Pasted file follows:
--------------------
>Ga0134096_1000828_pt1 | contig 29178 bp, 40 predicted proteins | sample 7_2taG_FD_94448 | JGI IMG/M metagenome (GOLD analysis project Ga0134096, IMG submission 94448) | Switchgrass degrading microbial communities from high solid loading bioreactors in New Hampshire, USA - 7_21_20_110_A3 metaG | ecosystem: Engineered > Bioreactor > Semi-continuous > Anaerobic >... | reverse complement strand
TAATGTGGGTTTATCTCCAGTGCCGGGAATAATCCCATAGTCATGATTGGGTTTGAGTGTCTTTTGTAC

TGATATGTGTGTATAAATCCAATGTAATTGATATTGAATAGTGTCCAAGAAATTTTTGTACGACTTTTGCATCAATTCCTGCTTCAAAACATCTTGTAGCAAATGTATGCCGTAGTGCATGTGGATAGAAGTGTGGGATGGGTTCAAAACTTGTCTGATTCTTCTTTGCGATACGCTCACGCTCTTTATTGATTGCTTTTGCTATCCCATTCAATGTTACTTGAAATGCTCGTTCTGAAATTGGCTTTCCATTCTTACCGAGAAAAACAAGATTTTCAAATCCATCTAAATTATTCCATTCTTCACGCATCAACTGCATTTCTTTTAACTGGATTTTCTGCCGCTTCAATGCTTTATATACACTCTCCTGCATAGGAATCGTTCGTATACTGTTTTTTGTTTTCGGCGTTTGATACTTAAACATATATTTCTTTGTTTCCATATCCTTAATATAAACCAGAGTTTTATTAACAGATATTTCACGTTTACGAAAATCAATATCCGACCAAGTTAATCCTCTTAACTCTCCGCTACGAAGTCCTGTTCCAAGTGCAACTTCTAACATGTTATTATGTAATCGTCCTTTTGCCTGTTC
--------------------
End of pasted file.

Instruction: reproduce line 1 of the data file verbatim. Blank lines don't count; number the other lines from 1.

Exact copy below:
>Ga0134096_1000828_pt1 | contig 29178 bp, 40 predicted proteins | sample 7_2taG_FD_94448 | JGI IMG/M metagenome (GOLD analysis project Ga0134096, IMG submission 94448) | Switchgrass degrading microbial communities from high solid loading bioreactors in New Hampshire, USA - 7_21_20_110_A3 metaG | ecosystem: Engineered > Bioreactor > Semi-continuous > Anaerobic >... | reverse complement strand